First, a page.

I'm in the middle of reading Cognitive Surplus by Clay Shirky. It's really good so you might as well go out and buy it (try it through the link below. All income I earn off of these type of Amazon links will be donated to BensFriends.org). More on the book later though.
For now, I'm linking to a Salon interview I found via Alex Bain's Favorites. There are lot's of amazing insights (that's why I'm saying buy the book), but one comment on the power of peer review really stood out for me. In high school or undergrad at CAL, when I was writing a paper, I would do my best, but my definition of "best" usually meant "best grade". I was writing for my teacher and trying to check all the appropriate boxes. I later realized that I was gaming the system at the expense of my true understanding of a subject.
As I got to business school at Kellogg, I realized that grades meant less and started writing for idea exploration and for an audience that consisted of my friends/classmates and me. This drastically changed the way I thought and learned, and that shift is one of the reasons I write this blog, it keeps me in the same mode -- learning everyday.
In the comment below, Shirky talks about how he tries to make his students write for each other and the broader Internet, and how he hopefully get's them to shift their learning objectives at a much younger age than I was able to shift at. I wish I would have understood this at a younger age.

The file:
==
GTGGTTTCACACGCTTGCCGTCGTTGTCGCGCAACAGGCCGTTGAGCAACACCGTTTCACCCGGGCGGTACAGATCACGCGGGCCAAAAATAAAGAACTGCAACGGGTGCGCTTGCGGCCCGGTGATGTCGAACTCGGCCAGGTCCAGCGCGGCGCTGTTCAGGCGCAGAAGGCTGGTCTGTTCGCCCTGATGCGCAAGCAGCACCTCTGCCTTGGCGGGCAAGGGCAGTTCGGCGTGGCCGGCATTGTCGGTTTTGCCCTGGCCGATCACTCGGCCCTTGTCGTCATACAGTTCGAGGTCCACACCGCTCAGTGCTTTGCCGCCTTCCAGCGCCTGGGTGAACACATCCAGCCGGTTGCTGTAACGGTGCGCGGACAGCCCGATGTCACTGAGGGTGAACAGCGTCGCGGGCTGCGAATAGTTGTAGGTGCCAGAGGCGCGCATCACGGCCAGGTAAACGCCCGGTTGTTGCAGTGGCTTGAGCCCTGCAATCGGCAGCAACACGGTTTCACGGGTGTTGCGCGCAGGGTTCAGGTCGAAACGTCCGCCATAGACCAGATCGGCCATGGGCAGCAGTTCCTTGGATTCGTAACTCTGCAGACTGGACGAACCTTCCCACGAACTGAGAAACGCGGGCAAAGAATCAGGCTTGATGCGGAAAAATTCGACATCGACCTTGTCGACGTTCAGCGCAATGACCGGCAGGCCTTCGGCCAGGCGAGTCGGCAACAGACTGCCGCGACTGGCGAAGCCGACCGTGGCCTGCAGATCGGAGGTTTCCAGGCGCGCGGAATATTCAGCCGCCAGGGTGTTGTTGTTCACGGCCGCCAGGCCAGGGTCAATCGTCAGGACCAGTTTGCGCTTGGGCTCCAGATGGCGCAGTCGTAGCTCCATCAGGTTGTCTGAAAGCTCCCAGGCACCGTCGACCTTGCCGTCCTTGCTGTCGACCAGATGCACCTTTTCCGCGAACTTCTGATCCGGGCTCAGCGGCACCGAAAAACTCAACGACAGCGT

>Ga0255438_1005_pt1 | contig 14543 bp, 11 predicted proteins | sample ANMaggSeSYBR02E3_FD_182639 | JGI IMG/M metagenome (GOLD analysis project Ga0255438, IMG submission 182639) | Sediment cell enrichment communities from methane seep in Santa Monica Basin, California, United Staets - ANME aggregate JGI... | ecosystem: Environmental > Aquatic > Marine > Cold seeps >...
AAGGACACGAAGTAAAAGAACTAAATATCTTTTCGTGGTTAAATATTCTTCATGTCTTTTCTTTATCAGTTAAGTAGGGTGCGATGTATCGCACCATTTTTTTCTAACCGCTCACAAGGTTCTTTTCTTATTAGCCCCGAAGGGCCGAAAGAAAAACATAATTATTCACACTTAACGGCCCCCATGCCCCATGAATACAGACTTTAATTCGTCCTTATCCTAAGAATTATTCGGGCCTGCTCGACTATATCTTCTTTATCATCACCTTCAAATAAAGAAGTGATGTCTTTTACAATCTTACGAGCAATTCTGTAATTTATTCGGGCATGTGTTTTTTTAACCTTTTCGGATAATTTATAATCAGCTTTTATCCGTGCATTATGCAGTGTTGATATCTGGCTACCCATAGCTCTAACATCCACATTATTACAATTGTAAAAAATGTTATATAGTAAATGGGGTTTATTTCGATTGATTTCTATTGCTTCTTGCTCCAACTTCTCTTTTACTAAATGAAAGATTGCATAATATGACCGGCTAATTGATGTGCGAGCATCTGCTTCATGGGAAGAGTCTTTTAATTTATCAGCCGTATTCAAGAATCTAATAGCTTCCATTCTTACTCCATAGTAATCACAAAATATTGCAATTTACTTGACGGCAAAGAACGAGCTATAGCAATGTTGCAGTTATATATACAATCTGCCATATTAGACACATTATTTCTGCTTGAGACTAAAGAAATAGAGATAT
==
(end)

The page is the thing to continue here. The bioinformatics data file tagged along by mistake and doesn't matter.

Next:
"CS: What I mean is that what I wrote at Yale was for an audience of a single person, my professor, and that it was intended to convince him that I knew what I was talking about so he would give me a good grade, rather than being intended to communicate something to him that would convince them to change him mind, or trying to give him a framework for thinking about something. In a way, writing a college paper in its current structure is almost custom-designed to crush in the student the idea of writing as a communicative act, because it feels like a long, highly structured interoffice memo rather than an address to the world.
I'll tell you two things I've done here at NYU with the writing my students do for me. One, I assign them write for each other. So they think, "My peers are going to read this and also my professor is going to read this." You'd think they'd be more concerned about me reading it, but the quality goes up when they know their friends are going to read it.
The other thing I do, with some of their stuff, is publish it online. I took a whole bunch of papers by my students from a class we did on the effect of the Internet on the 2008 Presidential election, and I just put them in a big folder and put them online. People's reaction to this was: "Oh, I may actually be communicating something; I'd better get it together here."